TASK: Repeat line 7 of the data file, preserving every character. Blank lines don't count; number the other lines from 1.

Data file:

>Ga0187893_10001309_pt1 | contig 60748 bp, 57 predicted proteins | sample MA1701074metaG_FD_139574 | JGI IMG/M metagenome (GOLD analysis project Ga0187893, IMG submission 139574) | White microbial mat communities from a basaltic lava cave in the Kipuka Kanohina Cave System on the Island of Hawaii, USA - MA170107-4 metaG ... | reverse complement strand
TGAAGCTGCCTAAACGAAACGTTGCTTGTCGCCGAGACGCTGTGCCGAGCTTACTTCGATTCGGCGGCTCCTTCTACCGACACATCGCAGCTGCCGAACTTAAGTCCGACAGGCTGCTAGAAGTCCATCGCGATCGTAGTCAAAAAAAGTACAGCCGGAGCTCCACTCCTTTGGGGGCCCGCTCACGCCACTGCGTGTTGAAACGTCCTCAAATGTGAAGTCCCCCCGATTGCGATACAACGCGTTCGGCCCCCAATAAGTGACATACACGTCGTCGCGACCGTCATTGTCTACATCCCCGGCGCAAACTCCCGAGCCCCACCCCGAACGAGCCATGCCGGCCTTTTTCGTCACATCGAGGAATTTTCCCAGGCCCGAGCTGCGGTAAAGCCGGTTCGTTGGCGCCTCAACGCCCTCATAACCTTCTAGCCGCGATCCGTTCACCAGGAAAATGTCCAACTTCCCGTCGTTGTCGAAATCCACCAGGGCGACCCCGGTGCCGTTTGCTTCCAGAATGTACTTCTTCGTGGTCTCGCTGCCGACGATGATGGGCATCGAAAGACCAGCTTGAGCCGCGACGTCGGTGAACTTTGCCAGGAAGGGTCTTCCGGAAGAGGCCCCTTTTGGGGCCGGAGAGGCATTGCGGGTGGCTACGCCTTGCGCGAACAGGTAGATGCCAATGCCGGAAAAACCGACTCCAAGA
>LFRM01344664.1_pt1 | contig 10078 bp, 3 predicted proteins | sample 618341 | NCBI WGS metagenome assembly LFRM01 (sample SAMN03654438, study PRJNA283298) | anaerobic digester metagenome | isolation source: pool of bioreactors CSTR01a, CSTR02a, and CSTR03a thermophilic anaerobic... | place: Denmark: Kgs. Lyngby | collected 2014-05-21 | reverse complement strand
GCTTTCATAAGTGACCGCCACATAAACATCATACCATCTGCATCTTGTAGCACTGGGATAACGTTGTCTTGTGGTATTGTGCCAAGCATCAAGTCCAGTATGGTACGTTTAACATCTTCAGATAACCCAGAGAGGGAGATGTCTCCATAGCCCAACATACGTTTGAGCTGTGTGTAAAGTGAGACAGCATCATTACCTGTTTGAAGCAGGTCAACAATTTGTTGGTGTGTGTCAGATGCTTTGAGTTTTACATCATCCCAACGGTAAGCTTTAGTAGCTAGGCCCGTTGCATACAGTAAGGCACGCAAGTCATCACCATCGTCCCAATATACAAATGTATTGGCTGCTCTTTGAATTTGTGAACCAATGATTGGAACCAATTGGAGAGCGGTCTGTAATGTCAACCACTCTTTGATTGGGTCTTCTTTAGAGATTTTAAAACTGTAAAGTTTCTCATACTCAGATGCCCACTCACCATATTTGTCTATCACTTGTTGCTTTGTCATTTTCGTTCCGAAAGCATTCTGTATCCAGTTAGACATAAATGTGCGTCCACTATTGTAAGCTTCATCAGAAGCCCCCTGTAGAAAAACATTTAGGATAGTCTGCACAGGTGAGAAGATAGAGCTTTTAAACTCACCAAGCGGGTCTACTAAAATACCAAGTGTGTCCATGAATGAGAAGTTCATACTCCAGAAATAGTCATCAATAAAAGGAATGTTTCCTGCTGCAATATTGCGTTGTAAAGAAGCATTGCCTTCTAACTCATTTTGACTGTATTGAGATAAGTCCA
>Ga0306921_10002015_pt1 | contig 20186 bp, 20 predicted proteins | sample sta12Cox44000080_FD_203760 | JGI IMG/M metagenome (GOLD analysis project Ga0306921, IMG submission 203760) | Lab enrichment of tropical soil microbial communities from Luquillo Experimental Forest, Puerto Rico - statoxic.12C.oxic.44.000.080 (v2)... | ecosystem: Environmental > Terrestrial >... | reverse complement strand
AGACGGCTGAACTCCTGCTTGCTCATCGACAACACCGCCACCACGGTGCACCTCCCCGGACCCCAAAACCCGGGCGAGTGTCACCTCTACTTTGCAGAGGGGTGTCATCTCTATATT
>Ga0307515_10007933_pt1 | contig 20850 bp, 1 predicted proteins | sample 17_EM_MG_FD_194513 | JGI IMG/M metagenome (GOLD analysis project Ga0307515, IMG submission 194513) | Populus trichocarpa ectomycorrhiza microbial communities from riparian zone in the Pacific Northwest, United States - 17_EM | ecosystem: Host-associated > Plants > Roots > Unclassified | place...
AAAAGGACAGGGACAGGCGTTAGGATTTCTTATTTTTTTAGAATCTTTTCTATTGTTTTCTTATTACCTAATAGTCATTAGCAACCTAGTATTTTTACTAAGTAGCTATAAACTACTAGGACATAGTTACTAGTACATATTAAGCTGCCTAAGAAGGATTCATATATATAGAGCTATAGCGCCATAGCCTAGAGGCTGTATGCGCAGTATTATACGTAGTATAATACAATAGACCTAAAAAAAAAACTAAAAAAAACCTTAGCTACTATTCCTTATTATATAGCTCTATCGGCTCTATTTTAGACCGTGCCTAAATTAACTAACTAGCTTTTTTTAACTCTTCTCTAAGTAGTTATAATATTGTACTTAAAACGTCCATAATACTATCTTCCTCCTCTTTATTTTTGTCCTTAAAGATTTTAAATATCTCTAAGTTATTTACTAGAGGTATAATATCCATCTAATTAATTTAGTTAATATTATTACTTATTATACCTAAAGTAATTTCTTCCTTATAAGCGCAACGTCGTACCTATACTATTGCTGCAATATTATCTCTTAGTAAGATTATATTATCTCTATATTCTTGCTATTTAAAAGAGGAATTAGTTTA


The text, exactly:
>Ga0307515_10007933_pt1 | contig 20850 bp, 1 predicted proteins | sample 17_EM_MG_FD_194513 | JGI IMG/M metagenome (GOLD analysis project Ga0307515, IMG submission 194513) | Populus trichocarpa ectomycorrhiza microbial communities from riparian zone in the Pacific Northwest, United States - 17_EM | ecosystem: Host-associated > Plants > Roots > Unclassified | place...